Apple is ditching Intel with its next MacBooks

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With the announcement of Apple’s upcoming “One Last Thing” event next week, reports indicate that the company will finally implement its own chips in the (probably) soon-to-be announced MacBook range. The Arm-based chips, developed by Apple, will debut next week, marking an end to what has been a fifteen year relationship between Apple and Intel, who was been responsible for the chips in nearly every other MacBook. It’s like watching friends go through a break-up but neither are your friends and one’s actually pretty evil but also going on to do cool stuff so… mixed emotions all around.

The three new MacBooks expected to debut next week will all run on processors designed by Apple, a massive change for the internals of the new machines. The MacBooks in question include a 13″ MacBook Pro, a 16″ MacBook Pro and a 13″ MacBook Air. Beyond the inclusion of Arm-based chips, the other specs of the devices should be quite similar to last year’s models. Does that really surprise anyone at all?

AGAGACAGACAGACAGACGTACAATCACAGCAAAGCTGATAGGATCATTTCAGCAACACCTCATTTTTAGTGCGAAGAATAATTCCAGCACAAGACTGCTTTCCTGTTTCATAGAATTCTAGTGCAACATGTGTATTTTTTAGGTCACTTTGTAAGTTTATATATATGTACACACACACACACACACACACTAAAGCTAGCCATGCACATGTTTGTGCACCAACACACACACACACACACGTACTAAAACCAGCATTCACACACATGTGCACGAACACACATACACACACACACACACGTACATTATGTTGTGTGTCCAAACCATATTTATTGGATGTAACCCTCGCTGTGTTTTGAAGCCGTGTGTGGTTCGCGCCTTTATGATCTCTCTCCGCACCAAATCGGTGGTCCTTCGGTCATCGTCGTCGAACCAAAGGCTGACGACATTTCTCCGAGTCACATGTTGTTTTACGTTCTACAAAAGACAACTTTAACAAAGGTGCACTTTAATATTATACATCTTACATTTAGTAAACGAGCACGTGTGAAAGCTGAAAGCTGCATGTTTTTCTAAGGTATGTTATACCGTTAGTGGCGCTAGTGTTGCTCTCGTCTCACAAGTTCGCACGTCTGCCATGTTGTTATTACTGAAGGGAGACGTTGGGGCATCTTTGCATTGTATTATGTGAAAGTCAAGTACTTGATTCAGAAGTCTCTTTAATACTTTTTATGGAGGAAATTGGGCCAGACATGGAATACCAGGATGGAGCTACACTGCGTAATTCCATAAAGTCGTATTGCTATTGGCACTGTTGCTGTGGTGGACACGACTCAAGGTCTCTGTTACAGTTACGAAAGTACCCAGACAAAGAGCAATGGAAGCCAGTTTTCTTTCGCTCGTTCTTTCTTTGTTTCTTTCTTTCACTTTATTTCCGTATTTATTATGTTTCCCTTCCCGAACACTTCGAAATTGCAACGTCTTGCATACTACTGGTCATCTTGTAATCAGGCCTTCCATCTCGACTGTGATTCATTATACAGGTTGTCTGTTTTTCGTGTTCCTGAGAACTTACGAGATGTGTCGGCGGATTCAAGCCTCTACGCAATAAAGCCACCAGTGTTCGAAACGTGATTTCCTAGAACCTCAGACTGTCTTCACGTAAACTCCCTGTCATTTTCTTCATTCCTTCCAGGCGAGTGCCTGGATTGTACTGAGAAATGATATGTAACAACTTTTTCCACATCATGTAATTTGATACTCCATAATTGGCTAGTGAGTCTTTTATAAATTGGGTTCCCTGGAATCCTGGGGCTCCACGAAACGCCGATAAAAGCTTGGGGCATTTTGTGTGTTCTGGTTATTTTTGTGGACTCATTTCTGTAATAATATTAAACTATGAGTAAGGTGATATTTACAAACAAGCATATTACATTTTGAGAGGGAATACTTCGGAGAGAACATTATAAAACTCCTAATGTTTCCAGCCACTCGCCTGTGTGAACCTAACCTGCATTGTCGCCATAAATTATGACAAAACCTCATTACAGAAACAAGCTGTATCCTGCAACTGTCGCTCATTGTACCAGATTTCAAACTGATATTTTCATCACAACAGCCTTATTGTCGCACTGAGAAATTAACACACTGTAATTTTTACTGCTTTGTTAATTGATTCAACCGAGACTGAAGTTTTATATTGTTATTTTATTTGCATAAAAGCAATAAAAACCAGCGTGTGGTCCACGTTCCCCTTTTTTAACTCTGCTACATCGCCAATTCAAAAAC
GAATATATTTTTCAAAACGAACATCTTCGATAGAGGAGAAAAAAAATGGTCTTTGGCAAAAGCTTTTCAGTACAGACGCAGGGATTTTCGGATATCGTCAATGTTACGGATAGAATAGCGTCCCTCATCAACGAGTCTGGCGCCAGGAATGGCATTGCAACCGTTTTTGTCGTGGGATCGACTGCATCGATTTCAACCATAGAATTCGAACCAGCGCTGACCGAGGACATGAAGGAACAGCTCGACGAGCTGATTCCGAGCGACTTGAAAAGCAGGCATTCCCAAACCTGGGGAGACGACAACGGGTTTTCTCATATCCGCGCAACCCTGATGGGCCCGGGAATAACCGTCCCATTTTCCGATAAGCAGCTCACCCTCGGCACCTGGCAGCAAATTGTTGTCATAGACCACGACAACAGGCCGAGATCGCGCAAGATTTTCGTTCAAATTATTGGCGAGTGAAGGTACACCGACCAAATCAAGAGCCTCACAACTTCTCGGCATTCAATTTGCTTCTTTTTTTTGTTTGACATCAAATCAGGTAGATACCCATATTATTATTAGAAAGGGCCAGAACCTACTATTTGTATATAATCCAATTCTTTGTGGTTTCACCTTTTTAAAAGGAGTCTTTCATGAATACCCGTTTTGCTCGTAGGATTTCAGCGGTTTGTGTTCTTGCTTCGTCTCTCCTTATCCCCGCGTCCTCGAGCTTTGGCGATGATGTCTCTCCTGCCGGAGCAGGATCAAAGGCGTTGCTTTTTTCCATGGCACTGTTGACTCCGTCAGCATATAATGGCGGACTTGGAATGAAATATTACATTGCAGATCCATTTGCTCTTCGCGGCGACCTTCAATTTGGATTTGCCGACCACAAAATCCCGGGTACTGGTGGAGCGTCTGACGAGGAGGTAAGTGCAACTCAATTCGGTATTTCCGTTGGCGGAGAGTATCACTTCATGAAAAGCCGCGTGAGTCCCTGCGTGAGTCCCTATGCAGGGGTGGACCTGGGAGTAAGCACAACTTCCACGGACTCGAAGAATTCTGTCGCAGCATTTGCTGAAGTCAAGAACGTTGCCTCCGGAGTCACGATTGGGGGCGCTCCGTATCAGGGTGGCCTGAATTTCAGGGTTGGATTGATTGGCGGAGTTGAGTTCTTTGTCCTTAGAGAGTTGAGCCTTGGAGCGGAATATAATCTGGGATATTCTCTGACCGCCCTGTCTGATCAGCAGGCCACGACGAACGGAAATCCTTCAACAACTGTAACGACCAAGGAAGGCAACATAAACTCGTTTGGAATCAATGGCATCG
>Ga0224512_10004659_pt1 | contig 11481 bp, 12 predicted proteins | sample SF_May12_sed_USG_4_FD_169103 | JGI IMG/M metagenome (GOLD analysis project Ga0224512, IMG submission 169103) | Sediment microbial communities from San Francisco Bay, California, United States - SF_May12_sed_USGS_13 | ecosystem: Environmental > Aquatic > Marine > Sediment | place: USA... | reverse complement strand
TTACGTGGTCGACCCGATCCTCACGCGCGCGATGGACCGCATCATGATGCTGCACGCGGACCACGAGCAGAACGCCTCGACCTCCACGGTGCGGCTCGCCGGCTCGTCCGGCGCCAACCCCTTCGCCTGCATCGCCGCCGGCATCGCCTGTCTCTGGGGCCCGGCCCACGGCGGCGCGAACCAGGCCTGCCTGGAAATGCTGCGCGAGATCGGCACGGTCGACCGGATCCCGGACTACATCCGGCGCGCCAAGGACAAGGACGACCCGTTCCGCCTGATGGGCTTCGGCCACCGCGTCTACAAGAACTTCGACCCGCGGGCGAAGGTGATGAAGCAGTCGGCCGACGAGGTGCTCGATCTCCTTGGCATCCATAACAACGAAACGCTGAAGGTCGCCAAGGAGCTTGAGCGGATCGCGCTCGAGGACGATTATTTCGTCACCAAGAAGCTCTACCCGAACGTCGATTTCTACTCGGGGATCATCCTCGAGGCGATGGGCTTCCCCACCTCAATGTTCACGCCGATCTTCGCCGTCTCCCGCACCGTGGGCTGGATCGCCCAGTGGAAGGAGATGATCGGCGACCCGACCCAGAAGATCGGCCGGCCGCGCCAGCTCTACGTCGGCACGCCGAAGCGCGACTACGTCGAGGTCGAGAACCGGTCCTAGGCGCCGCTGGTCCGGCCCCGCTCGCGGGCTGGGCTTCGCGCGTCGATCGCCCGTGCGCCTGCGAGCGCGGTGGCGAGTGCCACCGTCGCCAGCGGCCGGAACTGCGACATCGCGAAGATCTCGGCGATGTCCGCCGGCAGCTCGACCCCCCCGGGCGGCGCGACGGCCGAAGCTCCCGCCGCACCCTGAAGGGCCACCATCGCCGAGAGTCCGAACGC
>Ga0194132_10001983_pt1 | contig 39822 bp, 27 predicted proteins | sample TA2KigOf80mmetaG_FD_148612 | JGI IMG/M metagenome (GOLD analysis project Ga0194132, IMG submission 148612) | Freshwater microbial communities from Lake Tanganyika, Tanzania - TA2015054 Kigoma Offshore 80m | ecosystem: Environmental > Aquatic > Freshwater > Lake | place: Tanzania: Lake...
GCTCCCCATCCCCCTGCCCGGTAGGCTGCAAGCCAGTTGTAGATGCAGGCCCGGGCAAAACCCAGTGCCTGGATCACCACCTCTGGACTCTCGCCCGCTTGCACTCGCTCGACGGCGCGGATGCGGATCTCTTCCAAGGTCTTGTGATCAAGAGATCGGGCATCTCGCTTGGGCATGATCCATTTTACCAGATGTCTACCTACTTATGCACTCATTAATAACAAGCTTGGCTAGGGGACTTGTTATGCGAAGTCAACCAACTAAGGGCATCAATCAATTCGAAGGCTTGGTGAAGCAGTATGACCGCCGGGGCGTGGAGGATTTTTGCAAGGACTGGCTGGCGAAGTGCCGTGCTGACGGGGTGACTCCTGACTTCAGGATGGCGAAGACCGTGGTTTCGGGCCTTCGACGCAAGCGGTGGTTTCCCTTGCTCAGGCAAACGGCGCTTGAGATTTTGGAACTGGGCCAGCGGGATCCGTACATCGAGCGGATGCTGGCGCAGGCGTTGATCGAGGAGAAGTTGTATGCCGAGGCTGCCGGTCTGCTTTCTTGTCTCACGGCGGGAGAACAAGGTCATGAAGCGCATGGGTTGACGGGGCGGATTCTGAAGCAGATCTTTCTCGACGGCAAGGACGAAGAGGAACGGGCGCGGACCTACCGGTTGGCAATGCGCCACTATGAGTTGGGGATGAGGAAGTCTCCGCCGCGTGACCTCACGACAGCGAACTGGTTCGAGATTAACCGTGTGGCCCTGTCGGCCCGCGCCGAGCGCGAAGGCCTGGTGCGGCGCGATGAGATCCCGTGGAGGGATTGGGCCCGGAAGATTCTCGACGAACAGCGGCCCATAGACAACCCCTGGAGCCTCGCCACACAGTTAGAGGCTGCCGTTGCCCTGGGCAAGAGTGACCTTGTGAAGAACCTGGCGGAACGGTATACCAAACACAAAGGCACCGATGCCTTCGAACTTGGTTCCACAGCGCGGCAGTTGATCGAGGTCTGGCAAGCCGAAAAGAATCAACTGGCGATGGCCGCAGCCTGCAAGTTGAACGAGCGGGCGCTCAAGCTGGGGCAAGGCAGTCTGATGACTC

Apple

Apple’s keeping things personal

The processors used in previous MacBooks have previously been impressively snappy so we can only speculate that if Apple is dead set on including its own processors in the latest MacBook they have to be similarly fast, if not faster altogether. Our money’s on ‘faster’ given how speedy the new generation of iDevices are.

The first MacBook processors will be based on the A14 chip found in the iPhone 12 and iPad Air. The notebook chips will be more powerful than their mobile counterparts, based to the scale they’ll need to operate at. The process of evolution (or upgrading, if you ask Apple) will take place over two years as Apple integrates Arm-based chips into all their computers, including desktop machines like the iMac and Mac Mini.

We’ll have to see what transpires next week in terms of other specs but one has to imagine that Tim Cook will spend the majority of the event talking about how slick and fast the new processors are. Sometimes things are just that predictable, you know?

(Source: Bloomberg)

 

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I completed a Masters Degree just so someone might take my opinions seriously one day. Also writes about video games over at Critical Hit.

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